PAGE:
Feline immunodeficiency Virus (FIV) is a viral disease which interferes and destroys the immune system of infected cats leaving them susceptible to infections and disease. It acts in a very similar way to HIV infection in people and eventual leads to feline acquired immunodeficiency Syndrome (feline AIDs), which ultimately can be fatal. It’s important to note that FIV is not the same virus as HIV and cannot be transferred to people.
FIV is most commonly spread by bite wounds inflicted whilst cats are fighting. The other means of spread, which is far less common, is from mother cat to her kittens either in utero or through her milk. Recent research show that 15% of cats with outdoor access tested positive to FIV in Australia, having the highest prevalence rate worldwide. With outdoor access being the primary risk factor for FIV infection research suggest that although kitten owners intend for their cat to have an indoor lifestyle, 80% of pet cats spend time outdoors. Other risk factors include neutering status with entire cats more likely than de-sexed cats to have infection.
When initially infected the majority of cats show no signs of infection at all. Some may show very transient signs of being unwell such as fevers, lethargy, loss of appetite, diarrhoea, swollen lymph nodes but these signs generally resolve and the cat appears healthy. The period between initial infection and start of signs related to the virus can be very variable from a year to 10 years. The signs of FIV infection are generally due to the suppression of the immune system and cats often succumb to other diseases as their immune system are too weak to fight off other diseases and infections.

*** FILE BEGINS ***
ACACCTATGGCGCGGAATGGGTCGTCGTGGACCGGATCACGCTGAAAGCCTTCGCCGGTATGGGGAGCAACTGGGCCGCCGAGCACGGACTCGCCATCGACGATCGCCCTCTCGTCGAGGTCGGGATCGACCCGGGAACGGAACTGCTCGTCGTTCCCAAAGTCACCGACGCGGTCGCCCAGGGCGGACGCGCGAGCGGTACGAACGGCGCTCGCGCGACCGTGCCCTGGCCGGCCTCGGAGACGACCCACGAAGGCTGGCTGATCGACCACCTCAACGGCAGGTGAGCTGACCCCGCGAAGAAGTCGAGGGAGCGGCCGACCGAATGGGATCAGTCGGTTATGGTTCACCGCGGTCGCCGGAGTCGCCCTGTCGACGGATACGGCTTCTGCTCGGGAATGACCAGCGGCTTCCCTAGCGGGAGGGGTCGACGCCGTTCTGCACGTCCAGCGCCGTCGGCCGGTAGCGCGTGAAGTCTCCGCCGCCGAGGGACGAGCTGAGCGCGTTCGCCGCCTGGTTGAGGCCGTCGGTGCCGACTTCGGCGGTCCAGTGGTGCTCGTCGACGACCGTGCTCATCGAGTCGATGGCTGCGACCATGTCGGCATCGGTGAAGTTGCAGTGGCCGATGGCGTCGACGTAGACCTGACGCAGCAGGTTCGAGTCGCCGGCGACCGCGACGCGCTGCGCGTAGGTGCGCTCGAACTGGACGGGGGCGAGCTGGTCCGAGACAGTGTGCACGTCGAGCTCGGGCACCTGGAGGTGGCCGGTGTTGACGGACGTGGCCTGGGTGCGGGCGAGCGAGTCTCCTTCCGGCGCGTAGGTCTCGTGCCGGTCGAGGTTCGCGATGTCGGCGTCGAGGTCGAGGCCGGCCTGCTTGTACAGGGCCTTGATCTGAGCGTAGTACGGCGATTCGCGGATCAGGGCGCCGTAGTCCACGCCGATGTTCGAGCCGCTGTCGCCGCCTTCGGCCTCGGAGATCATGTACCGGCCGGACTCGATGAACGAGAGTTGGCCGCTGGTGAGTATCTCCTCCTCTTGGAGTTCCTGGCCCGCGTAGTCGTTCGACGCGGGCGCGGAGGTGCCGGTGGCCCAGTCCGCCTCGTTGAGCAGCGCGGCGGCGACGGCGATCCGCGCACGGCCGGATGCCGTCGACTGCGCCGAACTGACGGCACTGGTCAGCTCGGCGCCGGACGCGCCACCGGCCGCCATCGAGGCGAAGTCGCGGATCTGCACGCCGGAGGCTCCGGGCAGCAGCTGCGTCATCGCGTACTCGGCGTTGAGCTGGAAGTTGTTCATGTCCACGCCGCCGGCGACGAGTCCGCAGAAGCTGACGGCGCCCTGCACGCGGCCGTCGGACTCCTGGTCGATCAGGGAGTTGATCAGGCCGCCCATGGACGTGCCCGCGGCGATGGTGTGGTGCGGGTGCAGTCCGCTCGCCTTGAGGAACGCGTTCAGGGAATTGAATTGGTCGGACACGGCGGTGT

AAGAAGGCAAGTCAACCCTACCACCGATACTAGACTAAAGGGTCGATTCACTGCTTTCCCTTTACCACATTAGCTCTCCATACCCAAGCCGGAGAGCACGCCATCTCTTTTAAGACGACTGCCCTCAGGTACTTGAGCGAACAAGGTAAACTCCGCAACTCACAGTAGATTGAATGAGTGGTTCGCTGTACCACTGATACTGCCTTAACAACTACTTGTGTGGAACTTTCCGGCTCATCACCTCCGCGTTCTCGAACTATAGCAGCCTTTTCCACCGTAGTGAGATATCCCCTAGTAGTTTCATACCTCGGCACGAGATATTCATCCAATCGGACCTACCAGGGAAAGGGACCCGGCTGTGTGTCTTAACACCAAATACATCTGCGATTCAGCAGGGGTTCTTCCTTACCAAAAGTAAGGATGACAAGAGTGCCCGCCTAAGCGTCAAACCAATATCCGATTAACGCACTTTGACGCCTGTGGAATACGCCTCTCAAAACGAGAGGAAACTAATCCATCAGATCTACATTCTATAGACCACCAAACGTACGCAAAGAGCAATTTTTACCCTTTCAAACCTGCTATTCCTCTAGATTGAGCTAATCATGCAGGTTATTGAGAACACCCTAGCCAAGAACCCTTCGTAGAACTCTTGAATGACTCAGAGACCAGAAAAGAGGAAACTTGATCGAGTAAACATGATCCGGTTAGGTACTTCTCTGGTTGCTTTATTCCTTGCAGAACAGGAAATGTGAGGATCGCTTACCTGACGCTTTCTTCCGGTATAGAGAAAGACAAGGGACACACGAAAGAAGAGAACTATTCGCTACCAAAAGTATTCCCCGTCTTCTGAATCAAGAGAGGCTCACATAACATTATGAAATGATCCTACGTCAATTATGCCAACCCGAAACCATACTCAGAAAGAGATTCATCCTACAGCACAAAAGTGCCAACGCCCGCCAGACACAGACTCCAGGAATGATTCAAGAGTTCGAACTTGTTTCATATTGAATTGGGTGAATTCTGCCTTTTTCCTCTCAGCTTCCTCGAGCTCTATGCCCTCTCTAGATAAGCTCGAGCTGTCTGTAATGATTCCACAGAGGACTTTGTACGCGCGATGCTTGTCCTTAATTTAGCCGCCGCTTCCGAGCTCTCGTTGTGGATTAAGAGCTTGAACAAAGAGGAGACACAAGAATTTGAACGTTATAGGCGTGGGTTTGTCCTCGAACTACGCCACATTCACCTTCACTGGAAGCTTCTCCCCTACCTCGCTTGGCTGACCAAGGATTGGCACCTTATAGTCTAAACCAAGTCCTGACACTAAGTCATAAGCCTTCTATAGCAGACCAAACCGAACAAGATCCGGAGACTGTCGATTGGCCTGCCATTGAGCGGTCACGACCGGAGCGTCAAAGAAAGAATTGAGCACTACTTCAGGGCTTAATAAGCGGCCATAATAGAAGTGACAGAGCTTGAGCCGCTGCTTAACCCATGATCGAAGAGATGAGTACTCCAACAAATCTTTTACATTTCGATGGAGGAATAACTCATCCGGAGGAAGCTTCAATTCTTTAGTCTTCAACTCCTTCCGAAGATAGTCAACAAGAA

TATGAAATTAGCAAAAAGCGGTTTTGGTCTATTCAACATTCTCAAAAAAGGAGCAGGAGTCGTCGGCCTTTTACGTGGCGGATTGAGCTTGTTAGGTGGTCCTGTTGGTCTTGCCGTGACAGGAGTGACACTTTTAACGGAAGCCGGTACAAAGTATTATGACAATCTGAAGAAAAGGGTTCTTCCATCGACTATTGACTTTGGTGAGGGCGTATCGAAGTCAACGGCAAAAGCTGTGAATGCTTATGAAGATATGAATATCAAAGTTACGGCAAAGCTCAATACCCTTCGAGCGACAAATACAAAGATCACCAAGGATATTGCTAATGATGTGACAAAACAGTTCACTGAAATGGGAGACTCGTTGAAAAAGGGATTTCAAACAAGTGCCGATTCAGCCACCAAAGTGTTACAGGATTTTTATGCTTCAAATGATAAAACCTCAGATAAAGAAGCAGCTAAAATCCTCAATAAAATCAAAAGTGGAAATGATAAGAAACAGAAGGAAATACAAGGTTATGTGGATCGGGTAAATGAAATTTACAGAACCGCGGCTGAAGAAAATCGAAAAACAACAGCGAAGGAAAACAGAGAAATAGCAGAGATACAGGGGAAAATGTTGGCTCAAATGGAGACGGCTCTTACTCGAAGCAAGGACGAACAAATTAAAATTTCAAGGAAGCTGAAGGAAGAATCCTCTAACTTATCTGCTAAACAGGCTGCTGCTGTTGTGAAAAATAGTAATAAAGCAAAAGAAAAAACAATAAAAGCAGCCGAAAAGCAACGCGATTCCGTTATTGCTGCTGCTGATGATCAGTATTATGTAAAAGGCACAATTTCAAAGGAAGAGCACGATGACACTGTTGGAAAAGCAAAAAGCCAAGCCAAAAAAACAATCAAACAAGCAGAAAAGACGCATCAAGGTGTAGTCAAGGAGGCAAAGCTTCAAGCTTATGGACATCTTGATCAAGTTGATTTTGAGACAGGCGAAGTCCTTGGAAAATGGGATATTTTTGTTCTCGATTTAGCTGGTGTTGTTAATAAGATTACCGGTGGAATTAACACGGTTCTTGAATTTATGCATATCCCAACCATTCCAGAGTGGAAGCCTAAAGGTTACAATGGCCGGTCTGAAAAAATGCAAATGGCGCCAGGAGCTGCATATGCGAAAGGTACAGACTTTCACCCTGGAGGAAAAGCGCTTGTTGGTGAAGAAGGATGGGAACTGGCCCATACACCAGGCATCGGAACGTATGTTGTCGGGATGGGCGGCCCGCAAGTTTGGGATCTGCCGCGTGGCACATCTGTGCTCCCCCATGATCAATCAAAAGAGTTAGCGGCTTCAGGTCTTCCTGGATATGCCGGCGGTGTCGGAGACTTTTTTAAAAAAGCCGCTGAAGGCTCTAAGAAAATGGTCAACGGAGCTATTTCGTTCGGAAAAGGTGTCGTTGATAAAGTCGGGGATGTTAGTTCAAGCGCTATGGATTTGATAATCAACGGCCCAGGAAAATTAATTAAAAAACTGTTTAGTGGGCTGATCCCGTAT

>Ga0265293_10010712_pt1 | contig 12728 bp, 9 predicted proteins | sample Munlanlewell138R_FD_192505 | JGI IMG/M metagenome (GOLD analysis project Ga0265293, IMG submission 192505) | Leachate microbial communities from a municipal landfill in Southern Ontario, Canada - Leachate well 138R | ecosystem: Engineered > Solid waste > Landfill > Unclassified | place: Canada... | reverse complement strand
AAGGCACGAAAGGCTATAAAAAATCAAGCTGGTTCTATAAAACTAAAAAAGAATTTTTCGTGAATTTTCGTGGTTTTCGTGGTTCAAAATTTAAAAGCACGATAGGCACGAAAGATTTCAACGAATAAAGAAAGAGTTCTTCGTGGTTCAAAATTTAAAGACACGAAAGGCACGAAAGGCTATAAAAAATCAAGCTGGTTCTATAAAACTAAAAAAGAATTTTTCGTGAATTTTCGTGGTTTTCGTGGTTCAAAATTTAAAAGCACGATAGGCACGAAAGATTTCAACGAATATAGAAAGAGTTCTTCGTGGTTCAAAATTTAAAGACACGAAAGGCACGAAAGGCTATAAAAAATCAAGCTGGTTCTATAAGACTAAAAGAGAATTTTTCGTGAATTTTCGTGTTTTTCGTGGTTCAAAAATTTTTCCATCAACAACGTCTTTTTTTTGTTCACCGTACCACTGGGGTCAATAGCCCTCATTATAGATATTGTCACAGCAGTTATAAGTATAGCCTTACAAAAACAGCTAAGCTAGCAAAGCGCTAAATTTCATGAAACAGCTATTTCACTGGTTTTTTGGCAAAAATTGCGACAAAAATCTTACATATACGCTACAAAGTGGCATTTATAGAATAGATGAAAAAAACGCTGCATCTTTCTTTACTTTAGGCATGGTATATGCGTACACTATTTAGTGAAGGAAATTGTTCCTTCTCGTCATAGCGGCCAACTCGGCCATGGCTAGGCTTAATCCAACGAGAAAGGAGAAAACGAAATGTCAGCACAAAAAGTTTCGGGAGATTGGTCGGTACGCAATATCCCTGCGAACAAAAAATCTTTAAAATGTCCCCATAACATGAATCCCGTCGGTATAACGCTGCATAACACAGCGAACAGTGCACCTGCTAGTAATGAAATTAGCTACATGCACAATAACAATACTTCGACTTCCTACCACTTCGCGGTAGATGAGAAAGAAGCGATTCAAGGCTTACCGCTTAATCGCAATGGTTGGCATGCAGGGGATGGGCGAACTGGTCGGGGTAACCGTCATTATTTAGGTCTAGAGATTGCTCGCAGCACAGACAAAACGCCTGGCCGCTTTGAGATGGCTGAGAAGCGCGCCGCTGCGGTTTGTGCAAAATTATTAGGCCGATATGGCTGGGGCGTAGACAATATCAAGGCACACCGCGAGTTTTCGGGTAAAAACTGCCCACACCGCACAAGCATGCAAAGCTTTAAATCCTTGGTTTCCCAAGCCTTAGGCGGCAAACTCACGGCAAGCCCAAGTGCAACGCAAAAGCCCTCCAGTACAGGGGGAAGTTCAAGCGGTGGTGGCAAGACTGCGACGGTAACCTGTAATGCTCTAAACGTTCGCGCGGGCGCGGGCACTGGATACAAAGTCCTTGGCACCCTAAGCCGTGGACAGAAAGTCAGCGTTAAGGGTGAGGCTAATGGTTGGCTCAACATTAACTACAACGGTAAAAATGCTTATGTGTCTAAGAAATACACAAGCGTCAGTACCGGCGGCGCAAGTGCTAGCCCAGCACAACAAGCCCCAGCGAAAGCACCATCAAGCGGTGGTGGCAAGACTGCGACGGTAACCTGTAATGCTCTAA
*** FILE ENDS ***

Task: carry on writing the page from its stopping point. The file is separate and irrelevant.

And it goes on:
Illness and signs can include:
· Loss of appetite and weight loss
· Persistent diarrhoea
· Infections (skin, urinary tract, respiratory, kidneys, gastrointestinal)
· Dental disease/inflamed gums
· Low red and white blood cell types
· Predispose to types of cancers including lymphoma, carcinomas and sarcomas
· Inflammation associated with the eye
· Behaviour abnormalities
A blood test can be run in the clinic between 60-90 days after suspected exposure to the virus - for example after a cat fight. Depending on the type of in-house test used, if a positive result is obtained a sample may then be sent to the lab for confirmation. Kittens can be tested but the test can yield positive results without true infection if they are under 6 months due to antibodies that they may have received in mother’s milk. In this case, we would recommend the test to be repeated after 6 months of age.
Unfortunately there is no specific treatment for FIV infection. The basis of treatment is usually focused around management and early diagnosis and treatment of specific diseases and infections.
· FIV infected cats should be confined indoors to prevent spread of infection to other cats
· De-sexing FIV infected cats is recommend
· Yearly vaccinations and strict parasite prevention regime
· 6 monthly health check –detailed physical examinations are very important for early detection of health problems
· Complete and balanced diets – avoiding uncooked food and unpasteurized dairy products due to risk of food borne pathogen
Although there is no specific treatment for FIV infection there are several things that can be done to prevent FIV infection.
· Vaccination - shown to protect 82% of cats. The course initially consists of 3 vaccinations 2-4 weeks apart followed by annual boosters.
· De sexing – decrease the change of your cat roaming and fighting
· Limiting outdoor access – ideally keep your cat indoors or at least at night when cats are more active or using an outdoor enclosure to limit their exposure to other cats
· FIV testing your new addition before introducing the cat into your household.